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What is the Healthy Futures Challenge?

The Alaska Department of Health and Social Services has partnered with Healthy Futures, an Alaska nonprofit organization, to fulfill a shared mission: To empower Alaska's young people to build the habit of daily physical activity. We will support parents and schools to accomplish our mission. Through the Department’s partnership with Healthy Futures, we’re running a three-month challenge to encourage Alaska’s kids to play every day. It’s called the Healthy Futures Challenge.

Participation is free, and children win prizes for being active. Schools with the highest participation can receive grants to support their physical activity programs. Kids win incentives for each completed log, and if they successfully complete three logs, they qualify for a grand prize.

The amount of activity we’re talking about is doable for every family – at least 30 minutes a day, 3 days a week. That helps get children closer to the recommendation of 60 minutes of physical activity every day for the best health.


See if your child's school is participating:

    Parents, you can support your child’s participation in the Healthy Futures Challenge by being physically active with your child and by helping your child complete his or her physical activity log.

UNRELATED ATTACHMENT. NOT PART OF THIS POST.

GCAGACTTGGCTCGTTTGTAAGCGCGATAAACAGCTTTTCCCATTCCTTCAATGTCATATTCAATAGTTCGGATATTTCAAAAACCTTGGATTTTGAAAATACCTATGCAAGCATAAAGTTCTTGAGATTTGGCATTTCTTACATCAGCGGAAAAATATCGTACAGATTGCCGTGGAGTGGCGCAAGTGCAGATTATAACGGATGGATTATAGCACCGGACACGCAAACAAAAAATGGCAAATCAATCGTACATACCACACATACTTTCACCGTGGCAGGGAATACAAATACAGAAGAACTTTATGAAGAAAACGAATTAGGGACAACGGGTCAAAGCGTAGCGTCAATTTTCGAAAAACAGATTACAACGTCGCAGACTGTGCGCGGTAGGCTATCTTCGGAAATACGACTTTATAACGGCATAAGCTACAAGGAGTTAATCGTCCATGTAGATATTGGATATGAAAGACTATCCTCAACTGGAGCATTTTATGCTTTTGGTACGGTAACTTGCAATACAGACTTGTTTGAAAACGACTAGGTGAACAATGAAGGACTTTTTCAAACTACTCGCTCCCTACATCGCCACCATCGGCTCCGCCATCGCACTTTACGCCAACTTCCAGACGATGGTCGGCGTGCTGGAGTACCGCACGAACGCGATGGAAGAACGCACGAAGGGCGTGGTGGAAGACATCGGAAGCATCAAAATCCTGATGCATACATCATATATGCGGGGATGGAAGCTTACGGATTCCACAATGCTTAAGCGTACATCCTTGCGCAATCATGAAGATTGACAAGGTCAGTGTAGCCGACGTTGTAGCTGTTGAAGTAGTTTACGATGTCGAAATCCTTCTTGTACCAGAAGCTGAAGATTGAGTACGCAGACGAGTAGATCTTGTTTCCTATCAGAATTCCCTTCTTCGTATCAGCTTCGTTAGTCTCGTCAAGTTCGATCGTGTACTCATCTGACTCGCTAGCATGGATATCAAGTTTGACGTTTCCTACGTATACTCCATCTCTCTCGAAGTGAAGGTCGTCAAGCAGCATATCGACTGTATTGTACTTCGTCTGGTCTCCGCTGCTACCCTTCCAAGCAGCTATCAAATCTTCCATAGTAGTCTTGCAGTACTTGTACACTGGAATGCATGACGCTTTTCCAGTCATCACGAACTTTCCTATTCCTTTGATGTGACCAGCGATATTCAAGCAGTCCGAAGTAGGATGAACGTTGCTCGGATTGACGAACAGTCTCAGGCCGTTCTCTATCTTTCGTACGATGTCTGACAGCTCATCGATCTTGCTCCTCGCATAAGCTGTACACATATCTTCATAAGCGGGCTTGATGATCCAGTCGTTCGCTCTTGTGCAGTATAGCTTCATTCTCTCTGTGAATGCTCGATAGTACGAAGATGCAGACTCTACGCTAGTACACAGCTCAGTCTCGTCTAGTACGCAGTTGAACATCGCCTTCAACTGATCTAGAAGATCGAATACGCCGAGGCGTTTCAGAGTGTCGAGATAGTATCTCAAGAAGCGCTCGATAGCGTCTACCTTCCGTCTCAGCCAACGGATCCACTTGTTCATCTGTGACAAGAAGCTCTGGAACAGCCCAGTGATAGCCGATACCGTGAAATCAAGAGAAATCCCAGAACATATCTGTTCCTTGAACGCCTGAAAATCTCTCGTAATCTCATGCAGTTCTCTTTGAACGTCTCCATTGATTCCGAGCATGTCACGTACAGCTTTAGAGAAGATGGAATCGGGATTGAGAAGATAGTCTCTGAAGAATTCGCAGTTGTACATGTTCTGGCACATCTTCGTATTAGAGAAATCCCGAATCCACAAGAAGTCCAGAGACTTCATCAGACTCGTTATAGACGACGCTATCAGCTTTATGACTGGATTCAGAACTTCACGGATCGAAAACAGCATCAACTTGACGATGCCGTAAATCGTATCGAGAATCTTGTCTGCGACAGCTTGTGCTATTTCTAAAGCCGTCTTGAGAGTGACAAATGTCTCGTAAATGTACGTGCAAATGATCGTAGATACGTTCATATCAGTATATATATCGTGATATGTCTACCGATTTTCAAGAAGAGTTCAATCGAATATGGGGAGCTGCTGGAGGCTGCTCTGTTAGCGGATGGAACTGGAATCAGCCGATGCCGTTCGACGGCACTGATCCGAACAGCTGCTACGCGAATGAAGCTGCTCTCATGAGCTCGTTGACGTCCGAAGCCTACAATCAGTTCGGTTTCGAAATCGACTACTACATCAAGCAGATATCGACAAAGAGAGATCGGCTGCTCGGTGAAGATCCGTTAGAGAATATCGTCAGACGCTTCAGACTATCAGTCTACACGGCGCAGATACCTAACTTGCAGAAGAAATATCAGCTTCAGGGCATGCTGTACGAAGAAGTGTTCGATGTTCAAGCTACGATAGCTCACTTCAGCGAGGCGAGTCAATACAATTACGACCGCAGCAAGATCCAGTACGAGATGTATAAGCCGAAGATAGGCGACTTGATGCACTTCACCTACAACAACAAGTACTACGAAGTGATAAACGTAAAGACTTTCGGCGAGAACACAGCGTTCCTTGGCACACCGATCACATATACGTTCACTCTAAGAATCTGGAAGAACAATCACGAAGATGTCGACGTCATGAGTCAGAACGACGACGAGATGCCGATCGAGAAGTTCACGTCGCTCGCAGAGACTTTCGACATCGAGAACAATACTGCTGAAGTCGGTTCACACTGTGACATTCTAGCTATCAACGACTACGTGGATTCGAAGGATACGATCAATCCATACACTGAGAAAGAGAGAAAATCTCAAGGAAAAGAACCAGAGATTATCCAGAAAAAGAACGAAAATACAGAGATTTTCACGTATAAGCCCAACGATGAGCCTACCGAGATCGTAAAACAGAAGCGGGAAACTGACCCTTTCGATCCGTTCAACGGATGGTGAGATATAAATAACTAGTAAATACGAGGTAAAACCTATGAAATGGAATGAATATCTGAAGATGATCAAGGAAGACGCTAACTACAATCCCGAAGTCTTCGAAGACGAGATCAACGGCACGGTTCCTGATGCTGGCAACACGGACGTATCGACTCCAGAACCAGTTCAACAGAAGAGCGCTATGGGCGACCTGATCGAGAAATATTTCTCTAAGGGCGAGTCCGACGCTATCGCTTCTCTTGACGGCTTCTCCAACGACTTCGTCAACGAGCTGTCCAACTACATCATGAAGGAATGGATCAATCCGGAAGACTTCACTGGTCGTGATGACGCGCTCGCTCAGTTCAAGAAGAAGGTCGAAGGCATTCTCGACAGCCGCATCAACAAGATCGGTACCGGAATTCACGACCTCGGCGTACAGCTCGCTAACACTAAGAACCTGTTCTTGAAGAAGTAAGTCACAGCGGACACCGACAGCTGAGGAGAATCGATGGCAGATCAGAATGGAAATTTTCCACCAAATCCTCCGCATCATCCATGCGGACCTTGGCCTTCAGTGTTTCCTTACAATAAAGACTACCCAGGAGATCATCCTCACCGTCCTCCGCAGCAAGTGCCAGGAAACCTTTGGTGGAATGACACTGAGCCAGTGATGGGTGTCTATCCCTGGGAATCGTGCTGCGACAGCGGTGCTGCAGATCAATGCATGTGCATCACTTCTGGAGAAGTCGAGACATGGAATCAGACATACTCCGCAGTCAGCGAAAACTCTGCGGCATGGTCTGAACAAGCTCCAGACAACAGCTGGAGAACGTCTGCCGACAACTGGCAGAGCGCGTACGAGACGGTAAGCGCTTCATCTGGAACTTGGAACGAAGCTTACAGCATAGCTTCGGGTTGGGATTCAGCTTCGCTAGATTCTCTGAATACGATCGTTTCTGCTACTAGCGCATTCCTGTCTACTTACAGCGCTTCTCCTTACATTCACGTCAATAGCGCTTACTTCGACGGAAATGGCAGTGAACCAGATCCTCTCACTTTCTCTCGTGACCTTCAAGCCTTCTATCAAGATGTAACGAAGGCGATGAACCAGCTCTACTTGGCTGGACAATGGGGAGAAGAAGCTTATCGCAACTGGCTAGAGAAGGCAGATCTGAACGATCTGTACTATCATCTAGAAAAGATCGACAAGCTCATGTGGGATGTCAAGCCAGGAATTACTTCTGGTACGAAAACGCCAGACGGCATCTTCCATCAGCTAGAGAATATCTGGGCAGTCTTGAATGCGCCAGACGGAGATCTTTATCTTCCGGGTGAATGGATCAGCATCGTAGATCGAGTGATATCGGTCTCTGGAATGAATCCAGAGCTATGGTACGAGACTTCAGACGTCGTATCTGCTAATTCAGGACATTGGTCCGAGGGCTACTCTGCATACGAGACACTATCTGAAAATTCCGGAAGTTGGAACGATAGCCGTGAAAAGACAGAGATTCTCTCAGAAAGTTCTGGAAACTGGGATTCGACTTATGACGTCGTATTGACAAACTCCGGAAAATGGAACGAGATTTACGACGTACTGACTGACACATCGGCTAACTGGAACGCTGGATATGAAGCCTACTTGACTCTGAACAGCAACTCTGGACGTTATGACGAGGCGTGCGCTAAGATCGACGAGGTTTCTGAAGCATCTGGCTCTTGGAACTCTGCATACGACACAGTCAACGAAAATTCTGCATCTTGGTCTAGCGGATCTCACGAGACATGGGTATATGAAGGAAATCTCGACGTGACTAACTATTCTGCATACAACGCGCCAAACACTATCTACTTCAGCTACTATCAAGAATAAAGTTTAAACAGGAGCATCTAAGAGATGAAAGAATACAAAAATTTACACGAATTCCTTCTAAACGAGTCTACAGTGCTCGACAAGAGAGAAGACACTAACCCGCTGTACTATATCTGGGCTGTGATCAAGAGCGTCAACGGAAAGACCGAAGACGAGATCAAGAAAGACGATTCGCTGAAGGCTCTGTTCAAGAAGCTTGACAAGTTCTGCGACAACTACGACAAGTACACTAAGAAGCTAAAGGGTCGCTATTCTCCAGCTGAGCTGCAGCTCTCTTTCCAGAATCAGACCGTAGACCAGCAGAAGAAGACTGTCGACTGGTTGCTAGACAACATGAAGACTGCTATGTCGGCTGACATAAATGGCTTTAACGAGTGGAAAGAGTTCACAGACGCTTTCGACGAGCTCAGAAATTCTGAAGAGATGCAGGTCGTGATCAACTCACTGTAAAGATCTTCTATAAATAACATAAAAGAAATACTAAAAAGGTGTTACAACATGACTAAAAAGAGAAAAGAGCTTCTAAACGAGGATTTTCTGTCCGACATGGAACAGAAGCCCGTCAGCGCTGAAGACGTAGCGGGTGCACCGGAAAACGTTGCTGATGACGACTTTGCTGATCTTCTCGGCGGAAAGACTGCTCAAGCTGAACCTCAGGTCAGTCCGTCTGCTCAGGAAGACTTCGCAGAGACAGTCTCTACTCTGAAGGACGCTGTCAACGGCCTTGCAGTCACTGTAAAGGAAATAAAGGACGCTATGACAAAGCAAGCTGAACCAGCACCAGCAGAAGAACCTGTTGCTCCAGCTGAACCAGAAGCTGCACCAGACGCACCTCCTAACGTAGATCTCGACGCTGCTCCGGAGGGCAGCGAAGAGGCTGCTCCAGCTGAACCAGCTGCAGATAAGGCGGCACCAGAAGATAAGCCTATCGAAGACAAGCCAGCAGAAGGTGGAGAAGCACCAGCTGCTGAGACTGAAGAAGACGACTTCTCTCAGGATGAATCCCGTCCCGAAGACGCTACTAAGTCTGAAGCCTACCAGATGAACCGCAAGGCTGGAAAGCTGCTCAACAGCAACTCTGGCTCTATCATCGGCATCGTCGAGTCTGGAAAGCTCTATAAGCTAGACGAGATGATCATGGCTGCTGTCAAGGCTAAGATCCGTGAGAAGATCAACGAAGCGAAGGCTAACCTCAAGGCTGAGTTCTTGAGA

Here’s more about the Challenge:


Alaska children, grades kindergarten through sixth grade. To find out if your child’s school is participating in the Spring 2014 Challenge, visit the Healthy Futures website.


Children will keep a log of physical activity. Each month, they’ll submit the log to a designated school staff member who tracks their completed logs in a simple database. Staff will electronically send the database to Healthy Futures at the end of each month. Healthy Futures will mail prizes to the school for distribution at no cost to the teachers or staff.


Spring Challenge: February, March and April, 2014


Primarily through Alaska schools, with the help of Healthy Futures, the Department of Health and Social Services, other partners, school staff, teachers and parents across Alaska

And now to the most important question: Why?

It is critical that we encourage behaviors that lead to healthy weights and prevent obesity. Physical activity is so important to our children’s physical and emotional health. Active children are more likely to have healthy weights, energy and self-confidence. They are more likely to perform better academically at school.